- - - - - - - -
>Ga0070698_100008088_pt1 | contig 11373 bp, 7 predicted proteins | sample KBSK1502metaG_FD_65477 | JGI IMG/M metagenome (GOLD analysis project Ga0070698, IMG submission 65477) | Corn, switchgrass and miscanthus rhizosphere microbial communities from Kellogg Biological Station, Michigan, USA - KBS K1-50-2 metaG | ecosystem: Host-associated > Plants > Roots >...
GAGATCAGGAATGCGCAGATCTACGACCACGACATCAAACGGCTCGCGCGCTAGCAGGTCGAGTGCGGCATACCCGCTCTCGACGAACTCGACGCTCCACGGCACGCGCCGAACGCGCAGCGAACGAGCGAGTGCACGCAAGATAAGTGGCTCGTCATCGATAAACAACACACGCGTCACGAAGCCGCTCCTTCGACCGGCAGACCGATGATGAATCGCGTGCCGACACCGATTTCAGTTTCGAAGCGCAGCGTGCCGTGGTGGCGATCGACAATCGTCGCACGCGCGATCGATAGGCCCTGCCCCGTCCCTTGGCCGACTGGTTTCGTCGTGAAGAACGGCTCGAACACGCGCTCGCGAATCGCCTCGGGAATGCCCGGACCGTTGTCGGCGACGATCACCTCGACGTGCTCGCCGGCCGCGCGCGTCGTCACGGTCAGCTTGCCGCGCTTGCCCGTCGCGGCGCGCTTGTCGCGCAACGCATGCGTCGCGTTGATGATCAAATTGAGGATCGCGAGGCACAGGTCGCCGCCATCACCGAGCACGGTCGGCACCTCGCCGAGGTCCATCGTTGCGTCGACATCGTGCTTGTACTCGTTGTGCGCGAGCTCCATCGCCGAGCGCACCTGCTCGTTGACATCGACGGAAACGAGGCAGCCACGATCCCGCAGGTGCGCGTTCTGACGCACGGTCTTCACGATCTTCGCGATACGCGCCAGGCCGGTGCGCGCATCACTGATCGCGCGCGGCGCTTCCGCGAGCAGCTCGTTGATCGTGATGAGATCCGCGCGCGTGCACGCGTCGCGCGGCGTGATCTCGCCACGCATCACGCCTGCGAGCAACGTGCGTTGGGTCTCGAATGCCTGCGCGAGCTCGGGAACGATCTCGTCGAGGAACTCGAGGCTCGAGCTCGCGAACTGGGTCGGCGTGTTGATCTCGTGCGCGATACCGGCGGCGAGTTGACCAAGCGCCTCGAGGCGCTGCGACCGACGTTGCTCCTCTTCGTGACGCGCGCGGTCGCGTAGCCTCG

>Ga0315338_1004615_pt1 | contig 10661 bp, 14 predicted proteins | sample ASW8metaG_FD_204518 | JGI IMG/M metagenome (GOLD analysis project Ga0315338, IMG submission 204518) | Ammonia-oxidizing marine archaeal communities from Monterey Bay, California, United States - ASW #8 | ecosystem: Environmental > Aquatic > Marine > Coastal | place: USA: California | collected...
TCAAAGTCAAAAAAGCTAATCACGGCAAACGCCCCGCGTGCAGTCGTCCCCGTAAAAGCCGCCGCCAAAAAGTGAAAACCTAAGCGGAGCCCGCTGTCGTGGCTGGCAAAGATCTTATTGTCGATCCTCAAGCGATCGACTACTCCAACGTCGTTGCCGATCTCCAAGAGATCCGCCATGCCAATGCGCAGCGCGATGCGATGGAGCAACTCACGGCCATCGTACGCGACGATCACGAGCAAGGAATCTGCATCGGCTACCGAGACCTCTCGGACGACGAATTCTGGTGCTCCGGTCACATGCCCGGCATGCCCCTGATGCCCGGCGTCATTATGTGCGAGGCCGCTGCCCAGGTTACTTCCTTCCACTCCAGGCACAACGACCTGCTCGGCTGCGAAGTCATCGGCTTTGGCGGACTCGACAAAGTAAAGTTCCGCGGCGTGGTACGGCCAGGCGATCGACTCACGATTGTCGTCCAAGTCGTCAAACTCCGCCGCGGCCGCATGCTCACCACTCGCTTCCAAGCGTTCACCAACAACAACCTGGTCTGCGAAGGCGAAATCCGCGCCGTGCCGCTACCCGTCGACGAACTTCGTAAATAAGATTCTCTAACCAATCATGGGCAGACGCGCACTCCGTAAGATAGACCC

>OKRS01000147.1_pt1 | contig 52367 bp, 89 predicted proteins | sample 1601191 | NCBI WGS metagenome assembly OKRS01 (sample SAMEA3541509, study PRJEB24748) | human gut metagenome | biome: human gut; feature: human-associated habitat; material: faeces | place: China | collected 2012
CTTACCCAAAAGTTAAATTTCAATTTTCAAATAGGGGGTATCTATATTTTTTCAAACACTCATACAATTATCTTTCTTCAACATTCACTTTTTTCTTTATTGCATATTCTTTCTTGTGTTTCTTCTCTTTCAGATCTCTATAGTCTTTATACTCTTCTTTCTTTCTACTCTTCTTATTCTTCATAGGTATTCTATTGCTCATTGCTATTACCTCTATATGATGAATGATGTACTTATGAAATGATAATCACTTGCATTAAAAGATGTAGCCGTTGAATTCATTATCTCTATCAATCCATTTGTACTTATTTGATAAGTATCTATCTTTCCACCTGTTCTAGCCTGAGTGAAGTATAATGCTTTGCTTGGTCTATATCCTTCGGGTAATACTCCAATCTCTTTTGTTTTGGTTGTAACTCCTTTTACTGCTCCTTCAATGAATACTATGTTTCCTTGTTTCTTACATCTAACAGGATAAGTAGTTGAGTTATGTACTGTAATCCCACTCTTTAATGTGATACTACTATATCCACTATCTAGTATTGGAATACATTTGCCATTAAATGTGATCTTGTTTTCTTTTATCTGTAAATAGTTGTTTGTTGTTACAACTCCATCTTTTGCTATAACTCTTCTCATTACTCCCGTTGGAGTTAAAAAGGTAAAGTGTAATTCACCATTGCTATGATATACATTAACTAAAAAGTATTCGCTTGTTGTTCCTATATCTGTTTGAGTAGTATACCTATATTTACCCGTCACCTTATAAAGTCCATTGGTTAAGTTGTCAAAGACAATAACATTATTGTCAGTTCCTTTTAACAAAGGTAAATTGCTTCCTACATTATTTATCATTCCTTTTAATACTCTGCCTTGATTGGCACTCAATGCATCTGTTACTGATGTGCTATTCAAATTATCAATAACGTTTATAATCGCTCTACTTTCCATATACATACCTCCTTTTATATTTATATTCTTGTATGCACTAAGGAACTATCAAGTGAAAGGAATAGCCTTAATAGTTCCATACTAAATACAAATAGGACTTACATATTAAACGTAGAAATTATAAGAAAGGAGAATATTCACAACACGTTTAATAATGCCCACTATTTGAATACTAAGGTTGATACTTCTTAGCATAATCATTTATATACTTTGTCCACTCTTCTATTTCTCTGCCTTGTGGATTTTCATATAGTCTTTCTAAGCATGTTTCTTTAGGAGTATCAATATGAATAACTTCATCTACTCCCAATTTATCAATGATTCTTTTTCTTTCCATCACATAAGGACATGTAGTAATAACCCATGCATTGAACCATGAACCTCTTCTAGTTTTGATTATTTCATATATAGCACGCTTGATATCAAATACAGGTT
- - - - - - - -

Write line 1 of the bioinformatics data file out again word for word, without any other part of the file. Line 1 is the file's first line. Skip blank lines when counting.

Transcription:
>Ga0070698_100008088_pt1 | contig 11373 bp, 7 predicted proteins | sample KBSK1502metaG_FD_65477 | JGI IMG/M metagenome (GOLD analysis project Ga0070698, IMG submission 65477) | Corn, switchgrass and miscanthus rhizosphere microbial communities from Kellogg Biological Station, Michigan, USA - KBS K1-50-2 metaG | ecosystem: Host-associated > Plants > Roots >...